Gift Aims To Open College Door for Kindergartners

Article Tools
  • PrintPrinter-Friendly
  • EmailEmail Article
  • ReprintReprints
  • CommentsComments

The State University of New York at Stony Brook is a mere 65 miles from the Washington Heights section of New York City. But to most children in the tough neighborhood, the tree-lined campus would seem light years away.

This week, a $500,000 gift from one of Washington Heights' native sons will bring the two worlds closer.

Thirty students at the neighborhood's Public School 132 who finish kindergarten this spring--and in springs to come--will be guaranteed full-tuition scholarships if they are accepted at the university when they finish high school.

Their benefactor is Dennis Mehiel, the president of Four M Corp., a Valhalla, N.Y.-based manufacturer of corrugated boxes, who grew up in the neighborhood in the 1940s. He planned to unveil the program, called "All the Way," at a ceremony early this week.

Part of the donation will help ensure that the students receive the help they'll need to get through high school and into college. The program will provide them with after-school and summer programs, mentoring by SUNY students, and other services throughout elementary school.

"What we had to do was catch kids early when there was an opportunity to impact where they're going to be by the time they're in 6th or 7th grade," said Mr. Mehiel, who attended a Washington Heights school that has since been razed.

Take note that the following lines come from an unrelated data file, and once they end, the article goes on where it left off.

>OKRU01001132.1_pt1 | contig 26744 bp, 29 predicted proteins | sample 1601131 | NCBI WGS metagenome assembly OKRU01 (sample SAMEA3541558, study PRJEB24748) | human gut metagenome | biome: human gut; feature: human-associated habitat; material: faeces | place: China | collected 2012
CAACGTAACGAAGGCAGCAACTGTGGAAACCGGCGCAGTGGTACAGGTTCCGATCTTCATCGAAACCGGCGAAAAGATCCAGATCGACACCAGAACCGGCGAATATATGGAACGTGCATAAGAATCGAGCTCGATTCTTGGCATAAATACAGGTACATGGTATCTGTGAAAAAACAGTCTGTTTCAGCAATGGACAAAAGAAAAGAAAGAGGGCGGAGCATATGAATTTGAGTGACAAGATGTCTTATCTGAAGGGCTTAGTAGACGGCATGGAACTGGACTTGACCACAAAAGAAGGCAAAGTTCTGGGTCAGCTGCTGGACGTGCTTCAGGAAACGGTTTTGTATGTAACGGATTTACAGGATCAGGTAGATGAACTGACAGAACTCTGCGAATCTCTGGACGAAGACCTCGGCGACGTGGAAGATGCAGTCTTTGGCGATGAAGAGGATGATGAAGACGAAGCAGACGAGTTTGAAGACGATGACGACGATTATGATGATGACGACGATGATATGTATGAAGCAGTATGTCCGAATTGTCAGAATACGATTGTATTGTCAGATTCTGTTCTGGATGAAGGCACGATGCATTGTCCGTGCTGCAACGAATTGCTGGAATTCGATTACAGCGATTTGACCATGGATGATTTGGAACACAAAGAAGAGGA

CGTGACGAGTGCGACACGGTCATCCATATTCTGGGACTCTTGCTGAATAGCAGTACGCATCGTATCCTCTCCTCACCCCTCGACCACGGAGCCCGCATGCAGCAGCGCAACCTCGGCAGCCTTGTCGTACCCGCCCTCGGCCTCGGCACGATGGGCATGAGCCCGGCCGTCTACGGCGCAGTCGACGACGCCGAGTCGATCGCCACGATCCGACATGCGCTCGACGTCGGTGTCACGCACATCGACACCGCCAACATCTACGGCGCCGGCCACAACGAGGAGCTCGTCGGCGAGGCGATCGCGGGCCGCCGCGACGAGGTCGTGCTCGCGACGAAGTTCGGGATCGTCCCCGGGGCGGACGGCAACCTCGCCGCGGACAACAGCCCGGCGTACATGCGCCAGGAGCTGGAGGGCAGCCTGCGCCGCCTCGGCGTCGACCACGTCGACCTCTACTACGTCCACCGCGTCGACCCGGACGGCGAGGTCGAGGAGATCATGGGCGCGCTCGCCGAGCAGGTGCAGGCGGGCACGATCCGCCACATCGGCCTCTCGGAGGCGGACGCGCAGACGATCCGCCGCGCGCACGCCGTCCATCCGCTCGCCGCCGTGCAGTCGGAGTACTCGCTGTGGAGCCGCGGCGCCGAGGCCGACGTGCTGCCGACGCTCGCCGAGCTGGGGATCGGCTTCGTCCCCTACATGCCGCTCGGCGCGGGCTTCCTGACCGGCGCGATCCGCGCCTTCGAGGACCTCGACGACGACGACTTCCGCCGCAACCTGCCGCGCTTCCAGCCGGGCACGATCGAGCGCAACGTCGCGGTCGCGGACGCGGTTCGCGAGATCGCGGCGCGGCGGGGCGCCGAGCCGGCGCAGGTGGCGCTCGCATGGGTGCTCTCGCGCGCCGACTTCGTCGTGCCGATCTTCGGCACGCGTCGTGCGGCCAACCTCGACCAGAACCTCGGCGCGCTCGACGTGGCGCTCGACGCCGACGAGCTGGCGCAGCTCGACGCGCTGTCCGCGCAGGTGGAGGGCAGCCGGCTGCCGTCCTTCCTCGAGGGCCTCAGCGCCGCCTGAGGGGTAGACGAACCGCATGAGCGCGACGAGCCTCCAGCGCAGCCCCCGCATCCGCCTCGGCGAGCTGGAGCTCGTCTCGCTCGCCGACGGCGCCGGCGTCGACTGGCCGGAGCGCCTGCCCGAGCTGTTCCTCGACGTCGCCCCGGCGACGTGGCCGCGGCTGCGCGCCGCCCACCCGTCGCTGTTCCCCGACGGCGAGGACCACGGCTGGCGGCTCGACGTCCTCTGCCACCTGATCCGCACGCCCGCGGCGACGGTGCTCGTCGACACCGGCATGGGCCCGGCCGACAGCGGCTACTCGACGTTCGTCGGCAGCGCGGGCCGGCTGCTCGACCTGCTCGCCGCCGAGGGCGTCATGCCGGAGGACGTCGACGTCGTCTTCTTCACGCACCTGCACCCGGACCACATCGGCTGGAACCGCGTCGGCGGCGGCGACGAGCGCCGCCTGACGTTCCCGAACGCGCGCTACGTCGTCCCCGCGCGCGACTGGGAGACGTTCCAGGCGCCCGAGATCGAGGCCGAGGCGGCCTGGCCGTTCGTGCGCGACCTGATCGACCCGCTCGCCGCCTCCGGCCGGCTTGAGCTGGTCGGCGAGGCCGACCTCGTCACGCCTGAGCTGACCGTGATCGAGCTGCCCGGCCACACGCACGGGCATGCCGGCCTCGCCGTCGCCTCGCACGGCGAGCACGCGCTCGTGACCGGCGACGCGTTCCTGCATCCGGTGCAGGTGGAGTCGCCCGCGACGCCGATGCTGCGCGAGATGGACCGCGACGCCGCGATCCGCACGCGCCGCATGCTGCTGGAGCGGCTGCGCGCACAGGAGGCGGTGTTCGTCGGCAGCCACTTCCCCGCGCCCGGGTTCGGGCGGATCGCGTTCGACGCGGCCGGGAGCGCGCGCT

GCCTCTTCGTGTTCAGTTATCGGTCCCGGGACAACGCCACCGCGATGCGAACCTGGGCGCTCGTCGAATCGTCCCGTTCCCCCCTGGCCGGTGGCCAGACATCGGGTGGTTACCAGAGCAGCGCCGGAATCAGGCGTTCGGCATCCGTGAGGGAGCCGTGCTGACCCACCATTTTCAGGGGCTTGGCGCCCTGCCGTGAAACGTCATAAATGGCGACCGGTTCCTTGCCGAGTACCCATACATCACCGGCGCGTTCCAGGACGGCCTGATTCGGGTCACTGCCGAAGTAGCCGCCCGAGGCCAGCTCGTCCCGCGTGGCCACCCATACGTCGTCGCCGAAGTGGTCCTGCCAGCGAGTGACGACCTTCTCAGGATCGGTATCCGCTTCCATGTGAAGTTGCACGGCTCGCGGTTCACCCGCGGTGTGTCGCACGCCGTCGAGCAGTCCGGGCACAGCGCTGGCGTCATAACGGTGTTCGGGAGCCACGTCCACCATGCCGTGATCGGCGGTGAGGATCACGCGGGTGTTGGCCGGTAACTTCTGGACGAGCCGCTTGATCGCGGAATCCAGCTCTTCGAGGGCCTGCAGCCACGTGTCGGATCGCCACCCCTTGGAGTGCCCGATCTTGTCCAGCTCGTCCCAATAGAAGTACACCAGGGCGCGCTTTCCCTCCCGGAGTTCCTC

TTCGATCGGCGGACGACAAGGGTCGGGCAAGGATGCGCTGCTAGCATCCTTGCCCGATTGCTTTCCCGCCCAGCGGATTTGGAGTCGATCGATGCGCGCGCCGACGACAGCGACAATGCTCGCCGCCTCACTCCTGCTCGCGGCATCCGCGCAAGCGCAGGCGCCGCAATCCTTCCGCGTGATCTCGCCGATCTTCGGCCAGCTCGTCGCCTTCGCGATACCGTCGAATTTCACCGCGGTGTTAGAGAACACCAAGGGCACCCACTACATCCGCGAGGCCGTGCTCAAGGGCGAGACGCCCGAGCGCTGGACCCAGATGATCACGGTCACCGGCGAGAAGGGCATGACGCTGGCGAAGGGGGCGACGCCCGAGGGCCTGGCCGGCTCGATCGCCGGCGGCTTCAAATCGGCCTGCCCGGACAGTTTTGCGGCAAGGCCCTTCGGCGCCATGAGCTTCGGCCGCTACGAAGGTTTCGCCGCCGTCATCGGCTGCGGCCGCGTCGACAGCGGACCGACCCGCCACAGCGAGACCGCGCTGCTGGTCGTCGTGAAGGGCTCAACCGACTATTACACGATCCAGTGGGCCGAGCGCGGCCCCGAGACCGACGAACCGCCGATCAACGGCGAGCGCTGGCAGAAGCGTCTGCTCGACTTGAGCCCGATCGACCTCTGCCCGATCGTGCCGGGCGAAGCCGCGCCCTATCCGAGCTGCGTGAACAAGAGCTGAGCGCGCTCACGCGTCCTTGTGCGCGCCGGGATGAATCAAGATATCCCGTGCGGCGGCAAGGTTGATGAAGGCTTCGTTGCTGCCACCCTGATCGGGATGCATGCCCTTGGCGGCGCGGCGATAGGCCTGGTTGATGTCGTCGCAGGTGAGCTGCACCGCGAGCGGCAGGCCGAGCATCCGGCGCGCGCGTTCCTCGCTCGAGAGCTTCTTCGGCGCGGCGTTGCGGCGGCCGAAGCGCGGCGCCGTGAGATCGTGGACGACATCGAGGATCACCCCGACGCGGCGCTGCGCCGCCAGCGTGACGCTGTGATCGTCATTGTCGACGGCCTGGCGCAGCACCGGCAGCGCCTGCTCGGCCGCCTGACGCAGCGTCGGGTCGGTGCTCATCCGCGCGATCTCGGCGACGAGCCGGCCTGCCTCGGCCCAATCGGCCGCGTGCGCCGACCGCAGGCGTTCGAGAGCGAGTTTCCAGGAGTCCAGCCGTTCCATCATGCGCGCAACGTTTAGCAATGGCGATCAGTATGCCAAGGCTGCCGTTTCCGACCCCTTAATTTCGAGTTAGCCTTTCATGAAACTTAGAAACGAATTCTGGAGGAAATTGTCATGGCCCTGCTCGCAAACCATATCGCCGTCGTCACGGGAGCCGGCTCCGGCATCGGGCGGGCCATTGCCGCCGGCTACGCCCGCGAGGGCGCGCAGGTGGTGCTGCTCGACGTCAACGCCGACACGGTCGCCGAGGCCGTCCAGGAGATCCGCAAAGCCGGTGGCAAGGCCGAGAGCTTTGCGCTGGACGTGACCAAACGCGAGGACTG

'More Meaningful'

Next year, the program plans to offer another 30 kindergartners at PS 132 the same guarantee.

Mr. Mehiel said he has no plans to end the program after a specified number of years, and the university plans to raise additional money for the scholarships.

"I think the payout will be tremendous," said Shirley Strum Kenny, the president of SUNY Stony Brook

Erick Irizarry, the principal at PS 132, said most of his 1,500 students are Hispanic, and 94 percent of the student body is eligible for free or reduced-price lunches. He praised Mr. Mehiel's kindness.

"It's much more meaningful because he's from Washington Heights," Mr. Irizarry said "He comes from humble beginnings and became a success."

Vol. 15, Issue 39

Notice: We recently upgraded our comments. (Learn more here.) If you are logged in as a subscriber or registered user and already have a Display Name on, you can post comments. If you do not already have a Display Name, please create one here.
Ground Rules for Posting
We encourage lively debate, but please be respectful of others. Profanity and personal attacks are prohibited. By commenting, you are agreeing to abide by our user agreement.
All comments are public.

Back to Top Back to Top

Most Popular Stories